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Syria Boosts Euphrates River Flow To Iraq

Many people will benefit downstream from more water in the twin rives.
Damascus (AFP) Jun 28, 2005
Syria said Tuesday it has increased Euphrates river flow to water-starved Iraq and will continue to boost supplies through the summer as part of moves to improve relations with its neighbour.

"Since mid-June, Syria has allowed some 670 million cubic metresbillion gallons) of water into Iraq," exceeding a quota specified under a previous accord, Irrigation Minister Nader Bunni told the Ath-Thawra newspaper.

The announcement came as a delegation headed to Baghdad to discuss reopening an embassy there for the first time since Saddam Hussein's regime broke off relations in 1980 over Syria's support for Iran in the 1980-1988 war.

"This shows Syria's support for the return to normal life in Iraq and... a sign of solidarity with the Iraqi people who are going through a difficult situation," Bunni said of the water deal, which will extend for three months.

Water has long been disputed between Iraq, Syria and Turkey, which controls the source of the 2,800 kilometre-long (1,700 mile) Euphrates river that crosses through Syria and Iraq.

Iraq and Syria have complained that their northern neighbour, which has built a number of dams, is monopolising the waters to best serve its agriculture and industry while leaving them at Ankara's mercy.

According to a 1987 agreement, Turkey allows 500 cubic metersgallons) of water per second into Syria, which then sends about 58 percent of its share to Iraq.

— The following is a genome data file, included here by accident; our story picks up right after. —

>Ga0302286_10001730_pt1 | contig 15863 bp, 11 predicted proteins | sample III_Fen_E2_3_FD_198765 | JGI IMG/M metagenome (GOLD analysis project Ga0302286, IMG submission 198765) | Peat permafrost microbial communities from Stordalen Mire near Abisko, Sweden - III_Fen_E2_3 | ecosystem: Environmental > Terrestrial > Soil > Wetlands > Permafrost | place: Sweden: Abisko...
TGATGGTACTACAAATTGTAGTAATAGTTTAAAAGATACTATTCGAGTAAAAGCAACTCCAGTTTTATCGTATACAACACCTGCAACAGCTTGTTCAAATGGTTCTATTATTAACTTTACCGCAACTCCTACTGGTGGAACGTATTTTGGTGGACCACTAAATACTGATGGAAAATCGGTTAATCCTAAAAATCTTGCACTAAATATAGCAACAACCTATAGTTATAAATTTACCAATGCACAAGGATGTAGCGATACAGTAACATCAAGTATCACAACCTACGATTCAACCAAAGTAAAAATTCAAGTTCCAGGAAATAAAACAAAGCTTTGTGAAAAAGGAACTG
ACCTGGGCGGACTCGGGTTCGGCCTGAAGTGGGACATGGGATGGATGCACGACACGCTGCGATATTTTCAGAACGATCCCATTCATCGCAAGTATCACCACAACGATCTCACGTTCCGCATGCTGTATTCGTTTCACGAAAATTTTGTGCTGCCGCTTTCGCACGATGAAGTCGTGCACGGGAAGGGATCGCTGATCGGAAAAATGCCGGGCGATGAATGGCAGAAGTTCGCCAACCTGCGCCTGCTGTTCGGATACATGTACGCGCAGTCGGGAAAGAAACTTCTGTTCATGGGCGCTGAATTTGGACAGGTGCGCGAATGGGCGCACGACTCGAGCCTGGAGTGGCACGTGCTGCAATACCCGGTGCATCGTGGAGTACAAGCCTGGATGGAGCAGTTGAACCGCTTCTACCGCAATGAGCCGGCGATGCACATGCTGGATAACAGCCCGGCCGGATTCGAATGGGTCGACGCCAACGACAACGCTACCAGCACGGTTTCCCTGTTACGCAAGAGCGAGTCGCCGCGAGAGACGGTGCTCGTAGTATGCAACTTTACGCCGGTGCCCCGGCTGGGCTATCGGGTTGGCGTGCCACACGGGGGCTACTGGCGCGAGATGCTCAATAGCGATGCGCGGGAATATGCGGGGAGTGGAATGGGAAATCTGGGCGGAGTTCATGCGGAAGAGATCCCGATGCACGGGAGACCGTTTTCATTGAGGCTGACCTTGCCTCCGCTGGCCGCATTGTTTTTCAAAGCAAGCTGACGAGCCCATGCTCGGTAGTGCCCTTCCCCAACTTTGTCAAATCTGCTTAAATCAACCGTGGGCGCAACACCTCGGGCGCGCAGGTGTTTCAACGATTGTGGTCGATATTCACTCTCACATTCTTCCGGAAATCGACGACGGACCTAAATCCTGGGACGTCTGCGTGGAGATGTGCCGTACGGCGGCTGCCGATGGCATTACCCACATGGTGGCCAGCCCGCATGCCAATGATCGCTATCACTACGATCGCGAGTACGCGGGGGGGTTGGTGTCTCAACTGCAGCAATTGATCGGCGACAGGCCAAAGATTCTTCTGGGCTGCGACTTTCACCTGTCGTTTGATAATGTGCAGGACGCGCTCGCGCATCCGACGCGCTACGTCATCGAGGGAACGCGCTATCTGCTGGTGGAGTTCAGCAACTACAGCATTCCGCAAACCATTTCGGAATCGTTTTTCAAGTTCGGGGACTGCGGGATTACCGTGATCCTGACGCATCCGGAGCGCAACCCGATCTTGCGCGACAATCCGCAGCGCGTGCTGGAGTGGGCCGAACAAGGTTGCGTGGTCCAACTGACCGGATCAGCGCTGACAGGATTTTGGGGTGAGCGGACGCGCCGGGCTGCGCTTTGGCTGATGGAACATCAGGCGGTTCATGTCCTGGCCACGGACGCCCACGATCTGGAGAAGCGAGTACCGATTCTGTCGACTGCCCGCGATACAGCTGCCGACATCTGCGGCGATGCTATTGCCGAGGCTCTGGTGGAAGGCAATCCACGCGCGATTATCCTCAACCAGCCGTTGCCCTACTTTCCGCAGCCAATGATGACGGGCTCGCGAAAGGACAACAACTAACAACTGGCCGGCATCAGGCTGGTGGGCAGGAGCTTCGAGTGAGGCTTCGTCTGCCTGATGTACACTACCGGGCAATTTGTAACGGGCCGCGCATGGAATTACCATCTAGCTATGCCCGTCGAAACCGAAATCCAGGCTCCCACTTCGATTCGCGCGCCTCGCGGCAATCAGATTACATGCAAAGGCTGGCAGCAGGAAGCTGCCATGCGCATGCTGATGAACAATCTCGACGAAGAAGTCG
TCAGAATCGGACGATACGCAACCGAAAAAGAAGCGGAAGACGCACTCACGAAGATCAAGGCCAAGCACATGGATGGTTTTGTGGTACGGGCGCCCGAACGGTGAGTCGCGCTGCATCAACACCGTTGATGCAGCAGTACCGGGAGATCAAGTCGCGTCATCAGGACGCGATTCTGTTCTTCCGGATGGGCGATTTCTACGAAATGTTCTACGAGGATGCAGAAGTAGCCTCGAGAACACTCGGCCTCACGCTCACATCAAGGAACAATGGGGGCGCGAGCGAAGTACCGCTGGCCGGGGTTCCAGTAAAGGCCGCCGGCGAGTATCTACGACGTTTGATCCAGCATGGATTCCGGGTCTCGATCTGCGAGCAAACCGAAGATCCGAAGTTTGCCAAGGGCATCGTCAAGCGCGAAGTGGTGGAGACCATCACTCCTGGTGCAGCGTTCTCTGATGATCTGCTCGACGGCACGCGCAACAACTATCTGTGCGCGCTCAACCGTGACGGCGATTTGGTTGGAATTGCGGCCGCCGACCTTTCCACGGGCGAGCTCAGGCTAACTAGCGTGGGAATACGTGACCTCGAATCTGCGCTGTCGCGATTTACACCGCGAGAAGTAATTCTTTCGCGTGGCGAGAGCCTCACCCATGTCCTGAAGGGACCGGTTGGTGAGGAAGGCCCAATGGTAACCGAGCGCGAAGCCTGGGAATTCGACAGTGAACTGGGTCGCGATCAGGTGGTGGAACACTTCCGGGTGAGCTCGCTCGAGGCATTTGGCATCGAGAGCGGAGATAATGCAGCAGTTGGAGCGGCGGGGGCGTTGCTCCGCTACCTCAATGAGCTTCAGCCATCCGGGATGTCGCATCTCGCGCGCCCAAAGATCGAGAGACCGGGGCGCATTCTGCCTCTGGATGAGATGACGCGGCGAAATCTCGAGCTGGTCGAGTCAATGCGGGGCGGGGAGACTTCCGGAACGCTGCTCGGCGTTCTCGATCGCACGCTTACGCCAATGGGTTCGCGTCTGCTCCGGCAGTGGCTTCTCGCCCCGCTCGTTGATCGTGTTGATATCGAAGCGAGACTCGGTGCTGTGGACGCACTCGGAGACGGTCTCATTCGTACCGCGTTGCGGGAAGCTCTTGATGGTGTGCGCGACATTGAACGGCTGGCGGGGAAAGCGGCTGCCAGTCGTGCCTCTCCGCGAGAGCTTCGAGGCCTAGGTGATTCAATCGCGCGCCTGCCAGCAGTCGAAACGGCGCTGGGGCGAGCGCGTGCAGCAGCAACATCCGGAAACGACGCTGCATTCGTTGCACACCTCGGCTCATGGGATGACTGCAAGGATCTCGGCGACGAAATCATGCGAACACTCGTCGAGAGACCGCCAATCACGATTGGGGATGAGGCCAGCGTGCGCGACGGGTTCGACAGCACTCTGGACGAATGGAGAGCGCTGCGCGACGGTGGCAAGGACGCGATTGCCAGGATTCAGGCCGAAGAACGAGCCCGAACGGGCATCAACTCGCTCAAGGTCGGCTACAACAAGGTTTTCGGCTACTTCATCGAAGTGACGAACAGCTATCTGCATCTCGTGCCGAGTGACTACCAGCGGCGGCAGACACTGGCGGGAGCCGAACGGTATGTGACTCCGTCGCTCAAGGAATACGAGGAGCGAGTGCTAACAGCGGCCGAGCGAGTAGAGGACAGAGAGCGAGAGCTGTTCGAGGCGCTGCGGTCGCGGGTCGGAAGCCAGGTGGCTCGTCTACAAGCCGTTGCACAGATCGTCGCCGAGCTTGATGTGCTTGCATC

Damascus asked for a "more equitable" share of water, accusing Ankara of rationing water, particularly in the summer, to serve its own needs.

According to the Syrian newspaper, the amount of water Turkey currently allows into Syria "exceeds habitual quotas" set by the accord.

Turkey says it allows enough water for its neighbours and that water shortages are caused by Syria's failure to build dams to retain what it receives.

All rights reserved. 2005 Agence France-Presse. Sections of the information displayed on this page (dispatches, photographs, logos) are protected by intellectual property rights owned by Agence France-Presse. As a consequence, you may not copy, reproduce, modify, transmit, publish, display or in any way commercially exploit any of the content of this section without the prior written consent of Agence France-Presse.

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Study Shows Eutrophic Lakes May Not Recover For A Millennium
Madison WI (SPX) Jun 14, 2005
Although it has taken just 60 years for humans to put many freshwater lakes on the eutrophication fast track, a new study shows their recovery may take a thousand years under the best of circumstances.

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